For the better part of the last decade, Silicon Valley tech companies have seemingly been on a mission to make up for the down years following the burst of the dot-com bubble, spending money at a record clip. The new offices have been stunning, the sales kickoffs have been larger than life, and the holiday parties have been nothing short of extravagant. Unfortunately for a majority of those companies, who have over-indulged in the exuberance, this joy ride is coming to a screeching halt.
Apple, which is often the poster child for the S&P 500 and widely considered the “consumer’s stock,” hit a YTD low of $92.11 earlier this month, which has set the tone for the rest of the tech market. Twitter, GoPro, Fitbit, and many more companies that were once considered darlings of the unicorn club, have suffered serious hits to their stock price to start this year and have been trading below their initial IPO price. To make matters worse, crude oil hit its lowest price point since May 2003, and there have been commodity busts worldwide.
Understandably, this has created a palpable fear all across Wall Street. There is only one way for companies to gain investor confidence: show the ability to produce yield. This is true for public companies that have been pummeled over the last few weeks as well as the private companies that have been looking for a quick exit. The most reassuring thing a company can do for its investors is to turn a profit and put money back into their pockets. It will be especially important during these bear market times, as the VCs want nothing more than liquidity so they have the flexibility to shop for their next investment.
Chasing yield has lead to underperformance
With commodities underperforming and tech producing home runs like Google and Facebook, investors have been willing to take their chances in the private markets. Unfortunately, this has yielded far more risk than reward. Some organizations have been more interested in adding users to create impressive top-line growth for their business than focusing on sales to build a profitable business with a healthy bottom-line. This has resulted in freemium business models, mega rounds of funding, and extremely crowded markets.
On the investment side, it has opened up the floodgates for venture capital funding. VCs have poured money into the startup ecosystem, deploying more than $58.8 billion in funding during 2015. “Free money” is flowing, and some companies have jumped at the opportunity, often to their detriment. For example, Jawbone, which has taken over $1 billion in investments over its lifespan and saw its valuation hit upwards of $3 billion, was just forced to take a down round of $165 million at a $1.5 billion valuation. While investors’ eyes were big, the expectations were just too lofty.
Capital is drying up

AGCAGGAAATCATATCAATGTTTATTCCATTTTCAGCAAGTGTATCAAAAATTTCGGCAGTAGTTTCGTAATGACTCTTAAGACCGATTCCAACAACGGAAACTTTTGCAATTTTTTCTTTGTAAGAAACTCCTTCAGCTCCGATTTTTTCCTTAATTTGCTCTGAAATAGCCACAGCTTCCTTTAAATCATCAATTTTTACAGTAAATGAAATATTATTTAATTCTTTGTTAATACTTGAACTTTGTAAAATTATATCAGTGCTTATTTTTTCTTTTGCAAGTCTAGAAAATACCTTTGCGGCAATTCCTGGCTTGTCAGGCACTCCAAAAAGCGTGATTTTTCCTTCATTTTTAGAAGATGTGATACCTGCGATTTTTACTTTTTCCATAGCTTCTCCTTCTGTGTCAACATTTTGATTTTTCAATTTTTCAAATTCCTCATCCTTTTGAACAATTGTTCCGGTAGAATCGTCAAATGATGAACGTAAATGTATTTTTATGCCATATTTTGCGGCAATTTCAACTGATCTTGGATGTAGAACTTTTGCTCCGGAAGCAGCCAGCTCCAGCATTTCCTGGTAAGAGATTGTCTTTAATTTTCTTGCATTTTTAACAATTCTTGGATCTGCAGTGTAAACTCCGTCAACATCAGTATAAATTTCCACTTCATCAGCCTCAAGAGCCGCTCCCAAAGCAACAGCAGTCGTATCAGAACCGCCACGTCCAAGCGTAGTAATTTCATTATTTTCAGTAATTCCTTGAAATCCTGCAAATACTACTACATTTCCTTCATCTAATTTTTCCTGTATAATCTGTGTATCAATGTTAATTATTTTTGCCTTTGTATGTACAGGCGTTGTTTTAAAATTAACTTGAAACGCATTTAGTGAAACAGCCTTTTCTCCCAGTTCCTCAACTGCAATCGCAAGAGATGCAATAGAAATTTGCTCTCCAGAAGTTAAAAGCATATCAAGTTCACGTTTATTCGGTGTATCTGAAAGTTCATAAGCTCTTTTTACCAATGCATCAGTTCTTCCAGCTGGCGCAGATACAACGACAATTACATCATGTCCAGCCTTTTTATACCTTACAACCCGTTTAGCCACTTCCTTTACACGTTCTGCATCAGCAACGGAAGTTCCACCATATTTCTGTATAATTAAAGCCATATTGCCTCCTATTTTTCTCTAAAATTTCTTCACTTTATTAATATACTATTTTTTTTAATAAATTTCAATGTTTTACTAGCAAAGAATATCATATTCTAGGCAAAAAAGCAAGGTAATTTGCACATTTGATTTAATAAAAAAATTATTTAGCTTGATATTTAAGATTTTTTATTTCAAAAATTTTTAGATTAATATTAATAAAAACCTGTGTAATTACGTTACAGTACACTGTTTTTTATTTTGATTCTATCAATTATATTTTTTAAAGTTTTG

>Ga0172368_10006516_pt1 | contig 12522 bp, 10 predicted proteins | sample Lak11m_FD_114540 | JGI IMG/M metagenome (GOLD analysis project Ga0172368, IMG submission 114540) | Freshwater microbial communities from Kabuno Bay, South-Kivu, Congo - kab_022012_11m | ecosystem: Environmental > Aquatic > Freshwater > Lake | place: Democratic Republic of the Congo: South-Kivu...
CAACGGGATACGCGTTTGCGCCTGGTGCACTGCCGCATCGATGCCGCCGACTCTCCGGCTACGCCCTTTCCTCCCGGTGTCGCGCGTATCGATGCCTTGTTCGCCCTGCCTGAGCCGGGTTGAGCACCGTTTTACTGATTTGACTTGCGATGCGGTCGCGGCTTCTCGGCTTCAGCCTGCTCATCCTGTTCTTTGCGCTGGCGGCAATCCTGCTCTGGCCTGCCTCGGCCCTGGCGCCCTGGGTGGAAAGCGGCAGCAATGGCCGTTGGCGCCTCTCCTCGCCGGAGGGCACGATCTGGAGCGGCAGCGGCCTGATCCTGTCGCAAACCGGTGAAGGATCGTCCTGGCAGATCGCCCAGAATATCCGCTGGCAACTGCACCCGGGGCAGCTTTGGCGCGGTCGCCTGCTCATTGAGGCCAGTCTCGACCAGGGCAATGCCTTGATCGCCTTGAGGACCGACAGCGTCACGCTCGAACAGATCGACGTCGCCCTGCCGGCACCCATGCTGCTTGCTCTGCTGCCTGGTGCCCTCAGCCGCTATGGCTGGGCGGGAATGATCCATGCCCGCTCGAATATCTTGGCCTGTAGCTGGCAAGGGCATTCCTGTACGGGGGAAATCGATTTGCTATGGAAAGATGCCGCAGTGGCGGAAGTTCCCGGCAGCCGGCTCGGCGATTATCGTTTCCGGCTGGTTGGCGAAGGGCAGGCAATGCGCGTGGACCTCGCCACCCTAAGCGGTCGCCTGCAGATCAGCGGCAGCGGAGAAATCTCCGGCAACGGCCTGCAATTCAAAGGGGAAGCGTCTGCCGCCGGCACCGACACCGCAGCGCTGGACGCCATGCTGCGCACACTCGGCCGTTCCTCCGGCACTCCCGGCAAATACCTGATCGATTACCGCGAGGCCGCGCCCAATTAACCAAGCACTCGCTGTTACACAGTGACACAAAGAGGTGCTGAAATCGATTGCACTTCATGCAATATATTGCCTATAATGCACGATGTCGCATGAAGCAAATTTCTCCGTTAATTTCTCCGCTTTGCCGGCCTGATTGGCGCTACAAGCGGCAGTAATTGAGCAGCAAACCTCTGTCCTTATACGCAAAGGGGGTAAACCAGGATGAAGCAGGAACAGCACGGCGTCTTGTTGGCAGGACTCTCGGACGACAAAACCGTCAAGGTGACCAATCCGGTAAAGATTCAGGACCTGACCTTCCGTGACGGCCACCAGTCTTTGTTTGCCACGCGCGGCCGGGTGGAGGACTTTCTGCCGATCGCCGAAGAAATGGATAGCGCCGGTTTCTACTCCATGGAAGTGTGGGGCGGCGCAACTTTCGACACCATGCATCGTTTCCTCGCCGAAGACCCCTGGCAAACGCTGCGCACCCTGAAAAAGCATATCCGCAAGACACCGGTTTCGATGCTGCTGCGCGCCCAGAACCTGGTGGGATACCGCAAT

While many entrepreneurs initially made the IPO their “holy grail,” many of them have been steering clear of the public markets. This inclination to remain private longer means VC money will inevitably dry up. With fewer companies going public, VCs will see less return on their investments and so will have less money to play with. Although investors may be frustrated, they are begrudgingly aware of the motivation behind the initial bets they placed. At the same time, startups have become increasingly wary of the source of their funds. Mattermark CO, Danielle Morrill, said it best when speaking to Farhad Manjoo of the New York Times: “If you can get $200 million from private sources, then yeah, I don’t want my company under the scrutiny of the unwashed masses who don’t understand my business.”
Aside from cheap cash in the private sector, there is an understandable fear of the public sector. CEOs watched companies set low price points for their IPO all year in 2015, banking on an opening day pop that would create investor confidence for the following months. What’s very clear is that the public markets are not willing to support companies with a top heavy S-1 – especially in this most recent market downturn.
Back to the basics
Those of us who’ve been in the Valley long enough to have experienced the dotcom boom of the late ’90s, can attest to the frenzy created around shiny Internet startups. That was a rapid rise that led to an even more dramatic fall — bringing business models under scrutiny, driving inflated stock prices down, and increasing demand for cash over flash.
While I don’t believe this is Bubble 2.0, tech has been long overdue for a major correction, and it is time for entrepreneurs to pay the piper — in other words, pay back their investors.
As a CEO it may be difficult to keep all stakeholders in an organization happy, but it is important to stick to the fundamentals and stay true to the core values of business – cash flow, profits, and sustainability. As VCs tidy up their portfolios in 2016, you can rest assured that a path to profitability will be number one on their agenda for all of their investments.